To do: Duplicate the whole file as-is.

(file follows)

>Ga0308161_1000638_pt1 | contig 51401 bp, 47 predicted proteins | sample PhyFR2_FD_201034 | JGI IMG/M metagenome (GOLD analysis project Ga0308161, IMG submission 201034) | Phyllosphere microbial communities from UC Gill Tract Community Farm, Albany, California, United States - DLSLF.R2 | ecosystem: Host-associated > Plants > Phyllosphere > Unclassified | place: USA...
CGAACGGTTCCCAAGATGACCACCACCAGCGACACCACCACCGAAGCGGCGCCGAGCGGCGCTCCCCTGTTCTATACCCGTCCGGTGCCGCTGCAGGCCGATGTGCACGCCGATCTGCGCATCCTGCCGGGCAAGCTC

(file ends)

>Ga0308161_1000638_pt1 | contig 51401 bp, 47 predicted proteins | sample PhyFR2_FD_201034 | JGI IMG/M metagenome (GOLD analysis project Ga0308161, IMG submission 201034) | Phyllosphere microbial communities from UC Gill Tract Community Farm, Albany, California, United States - DLSLF.R2 | ecosystem: Host-associated > Plants > Phyllosphere > Unclassified | place: USA...
CGAACGGTTCCCAAGATGACCACCACCAGCGACACCACCACCGAAGCGGCGCCGAGCGGCGCTCCCCTGTTCTATACCCGTCCGGTGCCGCTGCAGGCCGATGTGCACGCCGATCTGCGCATCCTGCCGGGCAAGCTC